Medicaid, like Medicare, is an entitlement program that provides health insurance. Unlike Medicare, however, Medicaid is a “partnership” between the federal and state governments and requires more than categorical eligibility. It is “means tested.” That is because Medicaid was originally developed as a safety net. The reality is, however, that many Americans who have worked hard, paid taxes, and never received public benefits may eventually need Medicaid.
An Expensive, Complicated Program
Have a look at this:
That, my friends, is the federal government’s attempt to keep us all informed about a program that costs about $600 billion per year. A little perspective might be helpful here. In 2018, healthcare spending in the USA amounted to about $3.6 trillion. So, Medicaid accounts for about 17% of all healthcare spending in the US.
The Kaiser Family Foundation produced a handy report about 10 things everyone should know about Medicaid. In my world, #9 is key:
Medicaid spending is concentrated on the elderly and people with disabilities. Seniors and people with disabilities make up 1 in 4 beneficiaries but account for almost two-thirds of Medicaid spending, reflecting high per enrollee costs for both acute and long-term care
KFF also offers this graphic on “Medicaid’s Role for Seniors.” In case you’re link-averse, the short story is that long-term care costs a fortune, meaning that unless you’ve got at least $40,000 you’re willing and able to shell out for professional long-term care, Medicaid for long-term care (“LTC Medicaid”) is likely to be of concern. LTC Medicaid is the topic of this post.
With that in mind, two considerations come into play: eligibility and post-mortem recovery. Each state is different: these are the rules in Vermont.
LTC Medicaid Eligibility
“Choices for Care”
Vermont’s LTC Medicaid program is called “Choices for Care,” reflecting the idea that people should be able to choose whether to receive services in their homes or in a long-term-care facility.
Eligibility depends on need (“categorical eligibility”) and means. The means are delineated in detailed rules. (Vermont’s rules are here.) Among other things, these rules define two types of “resources”: countable and excluded.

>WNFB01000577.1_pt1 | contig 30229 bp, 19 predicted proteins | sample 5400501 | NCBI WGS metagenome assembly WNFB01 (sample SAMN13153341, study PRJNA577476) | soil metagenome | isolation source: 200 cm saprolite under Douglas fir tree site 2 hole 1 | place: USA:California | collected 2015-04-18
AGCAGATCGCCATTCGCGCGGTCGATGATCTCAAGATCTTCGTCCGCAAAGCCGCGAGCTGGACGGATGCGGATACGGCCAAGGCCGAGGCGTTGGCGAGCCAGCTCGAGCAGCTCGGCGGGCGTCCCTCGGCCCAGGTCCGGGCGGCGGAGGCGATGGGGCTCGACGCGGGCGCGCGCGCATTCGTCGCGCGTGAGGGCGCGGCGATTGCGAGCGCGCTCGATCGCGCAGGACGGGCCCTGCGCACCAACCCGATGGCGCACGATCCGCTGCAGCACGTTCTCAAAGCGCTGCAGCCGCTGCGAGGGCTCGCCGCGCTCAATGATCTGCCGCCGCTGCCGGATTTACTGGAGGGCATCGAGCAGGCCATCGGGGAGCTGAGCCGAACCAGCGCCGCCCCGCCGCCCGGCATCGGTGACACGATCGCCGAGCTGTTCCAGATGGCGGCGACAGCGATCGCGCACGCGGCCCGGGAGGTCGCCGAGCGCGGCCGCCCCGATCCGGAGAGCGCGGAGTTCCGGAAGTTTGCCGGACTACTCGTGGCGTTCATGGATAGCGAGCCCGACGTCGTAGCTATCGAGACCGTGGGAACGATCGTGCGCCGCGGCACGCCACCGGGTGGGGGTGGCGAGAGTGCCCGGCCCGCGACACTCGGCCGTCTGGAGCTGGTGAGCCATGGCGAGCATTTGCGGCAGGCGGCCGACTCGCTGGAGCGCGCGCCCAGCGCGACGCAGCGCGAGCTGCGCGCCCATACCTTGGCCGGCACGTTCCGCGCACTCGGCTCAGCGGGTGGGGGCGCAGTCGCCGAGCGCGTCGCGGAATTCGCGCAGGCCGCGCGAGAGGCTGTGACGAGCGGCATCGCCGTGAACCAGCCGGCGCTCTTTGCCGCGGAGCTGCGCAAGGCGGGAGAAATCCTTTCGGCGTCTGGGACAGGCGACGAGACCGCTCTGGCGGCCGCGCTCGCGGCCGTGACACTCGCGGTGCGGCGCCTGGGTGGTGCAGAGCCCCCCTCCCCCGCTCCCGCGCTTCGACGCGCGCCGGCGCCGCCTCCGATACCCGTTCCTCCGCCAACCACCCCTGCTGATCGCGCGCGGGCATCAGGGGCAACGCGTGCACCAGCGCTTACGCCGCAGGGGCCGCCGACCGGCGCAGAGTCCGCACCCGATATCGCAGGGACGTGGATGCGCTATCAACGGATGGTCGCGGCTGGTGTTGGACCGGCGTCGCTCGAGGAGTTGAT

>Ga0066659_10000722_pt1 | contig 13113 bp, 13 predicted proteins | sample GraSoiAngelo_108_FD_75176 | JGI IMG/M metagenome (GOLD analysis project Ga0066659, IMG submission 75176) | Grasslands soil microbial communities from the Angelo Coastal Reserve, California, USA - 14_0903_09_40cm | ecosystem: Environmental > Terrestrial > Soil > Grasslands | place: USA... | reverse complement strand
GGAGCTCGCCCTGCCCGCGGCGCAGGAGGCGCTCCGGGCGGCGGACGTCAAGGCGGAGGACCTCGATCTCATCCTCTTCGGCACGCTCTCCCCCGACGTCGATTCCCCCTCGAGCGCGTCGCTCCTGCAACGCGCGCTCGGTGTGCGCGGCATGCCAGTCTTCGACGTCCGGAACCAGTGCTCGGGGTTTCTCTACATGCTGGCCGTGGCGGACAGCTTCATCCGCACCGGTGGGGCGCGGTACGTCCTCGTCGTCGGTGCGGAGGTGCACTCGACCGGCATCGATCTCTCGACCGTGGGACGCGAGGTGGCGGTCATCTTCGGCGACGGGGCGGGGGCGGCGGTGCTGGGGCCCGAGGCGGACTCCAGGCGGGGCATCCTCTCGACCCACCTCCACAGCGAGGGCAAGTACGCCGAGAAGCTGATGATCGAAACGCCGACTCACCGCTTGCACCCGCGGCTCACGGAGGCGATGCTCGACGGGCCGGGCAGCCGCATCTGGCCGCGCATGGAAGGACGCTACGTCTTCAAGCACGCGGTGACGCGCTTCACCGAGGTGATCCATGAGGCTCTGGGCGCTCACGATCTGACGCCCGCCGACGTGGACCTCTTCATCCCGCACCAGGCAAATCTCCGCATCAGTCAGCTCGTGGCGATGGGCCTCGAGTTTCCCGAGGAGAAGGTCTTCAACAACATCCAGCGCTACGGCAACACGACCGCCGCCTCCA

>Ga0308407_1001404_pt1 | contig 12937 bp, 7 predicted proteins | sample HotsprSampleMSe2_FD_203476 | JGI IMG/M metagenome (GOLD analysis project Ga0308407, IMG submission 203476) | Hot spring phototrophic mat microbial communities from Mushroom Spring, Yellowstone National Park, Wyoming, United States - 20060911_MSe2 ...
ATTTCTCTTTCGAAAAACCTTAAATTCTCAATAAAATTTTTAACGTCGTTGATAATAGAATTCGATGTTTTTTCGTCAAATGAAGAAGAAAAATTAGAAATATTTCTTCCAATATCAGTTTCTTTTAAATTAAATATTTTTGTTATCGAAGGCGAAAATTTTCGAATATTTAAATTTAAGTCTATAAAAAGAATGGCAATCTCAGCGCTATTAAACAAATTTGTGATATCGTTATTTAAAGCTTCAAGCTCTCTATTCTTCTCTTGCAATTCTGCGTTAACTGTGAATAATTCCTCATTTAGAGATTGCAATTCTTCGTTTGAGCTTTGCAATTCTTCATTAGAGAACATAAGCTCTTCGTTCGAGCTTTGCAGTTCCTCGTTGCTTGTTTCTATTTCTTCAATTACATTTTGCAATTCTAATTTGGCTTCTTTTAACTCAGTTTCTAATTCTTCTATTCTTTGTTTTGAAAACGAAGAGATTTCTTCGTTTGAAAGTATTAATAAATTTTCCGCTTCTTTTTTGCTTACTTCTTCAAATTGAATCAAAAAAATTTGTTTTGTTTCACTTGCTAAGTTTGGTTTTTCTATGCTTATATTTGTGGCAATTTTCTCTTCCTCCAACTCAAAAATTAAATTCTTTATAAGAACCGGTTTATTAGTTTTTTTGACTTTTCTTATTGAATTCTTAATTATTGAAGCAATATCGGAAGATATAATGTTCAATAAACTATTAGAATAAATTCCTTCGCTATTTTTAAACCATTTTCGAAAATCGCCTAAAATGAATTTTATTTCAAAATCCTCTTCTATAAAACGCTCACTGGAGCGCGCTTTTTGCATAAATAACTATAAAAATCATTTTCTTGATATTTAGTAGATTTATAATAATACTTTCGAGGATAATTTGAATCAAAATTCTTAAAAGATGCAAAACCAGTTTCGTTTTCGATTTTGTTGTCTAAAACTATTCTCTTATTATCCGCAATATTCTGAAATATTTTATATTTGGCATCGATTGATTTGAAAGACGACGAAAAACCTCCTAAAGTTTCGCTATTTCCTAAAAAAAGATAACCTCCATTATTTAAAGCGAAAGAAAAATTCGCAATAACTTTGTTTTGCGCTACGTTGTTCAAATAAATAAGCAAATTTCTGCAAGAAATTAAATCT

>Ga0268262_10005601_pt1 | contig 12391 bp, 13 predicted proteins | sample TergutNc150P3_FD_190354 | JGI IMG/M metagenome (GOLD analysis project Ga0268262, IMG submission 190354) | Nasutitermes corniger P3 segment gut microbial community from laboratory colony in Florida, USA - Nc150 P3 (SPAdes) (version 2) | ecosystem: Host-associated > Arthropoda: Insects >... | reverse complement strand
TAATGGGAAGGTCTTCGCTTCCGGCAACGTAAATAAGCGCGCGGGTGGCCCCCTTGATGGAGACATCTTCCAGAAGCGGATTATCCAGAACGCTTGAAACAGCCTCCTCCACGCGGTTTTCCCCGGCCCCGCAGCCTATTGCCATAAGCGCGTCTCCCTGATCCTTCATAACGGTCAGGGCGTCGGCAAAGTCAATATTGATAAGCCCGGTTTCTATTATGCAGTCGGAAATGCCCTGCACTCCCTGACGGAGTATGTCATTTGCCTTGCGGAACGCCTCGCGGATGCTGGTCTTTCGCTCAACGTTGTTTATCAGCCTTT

Countable resources are basically cash or anything that can be readily turned into cash. Into this category fall bank accounts, CD’s, non-qualified investment accounts, whole-life insurance policies (i.e., those with cash value you can withdraw or borrow against), and stocks and bonds, as well as somewhat more esoteric assets, such as precious metals, antiques, and valuable art. Pickup trucks are countable if they are not the only vehicle, and so are automobiles other than one primary vehicle.
Non-countable resources include the following:
- The primary residence (even if you’re in a nursing home);
- $10,000 in burial funds or prepaid burial contract, per individual;
- Life insurance policies with a cash value of $1,500 or less;
- An automobile;
- Ordinary personal belongings; and,
- Equipment/assets used to generate income (such as a tractor on a working farm).
Two other considerations come into play:
- If an individual is married, the “community” spouse (the one not applying for Medicaid) is allowed about $126,000 in countable resources. Single individuals can only have $2,000 to $5,000.
- IRA’s can be excluded from the eligibility determination if automatic withdrawals are set up based on the owner’s actuarial life expectancy according to a Social Security table.
The Five-year “Lookback”
If the rules stopped here, the government fears, people would impoverish themselves to obtain Medicaid benefits. The fear is not wholly unwarranted, considering that the average private-pay stay in a nursing home costs about $10,000 per month. Many people who have worked hard all their lives to get where they are ask, What can we do to protect our legacy for the kids?
This is where the five-year “lookback” period comes into play. Starting from the date of an application for Medicaid, the State will review the last sixty months of transactions to see if the applicant gave anything away – that is, transferred something of value and received nothing in return. Any such transfer may result in a “penalty” period, which is highly punitive. The penalty is calculated like this:
Assume you gave your son $12,000 two years ago. Medicaid will divide that amount by what it would pay for services in one month, say $6,000, to obtain the penalty period: two months. So, if the good son has spent the money and can’t return it, the applicant will have to pay the private-pay rate (about $10,000) for two months. In the end, a $12,000 gift costs the applicant $32,000.
If that gift had been made 5 years and a day before the application date, however, no penalty would have been imposed.
The other side of the coin is post-mortem recovery. In Vermont, if a Choices for Care beneficiary dies, the only way the State can recoup what it has spent is in probate. Avoid probate, and you avoid recoupment. There are many ways to do this, and all are highly dependent on one’s financial situation, assets, and goals.
What to Do?
The upshot is that good planning, done early, plus a bit of luck, is what’s required to avoid Medicaid’s somewhat draconian penalties and to ensure that the benefits are available if needed.
Are you facing Choices for Care? We can help.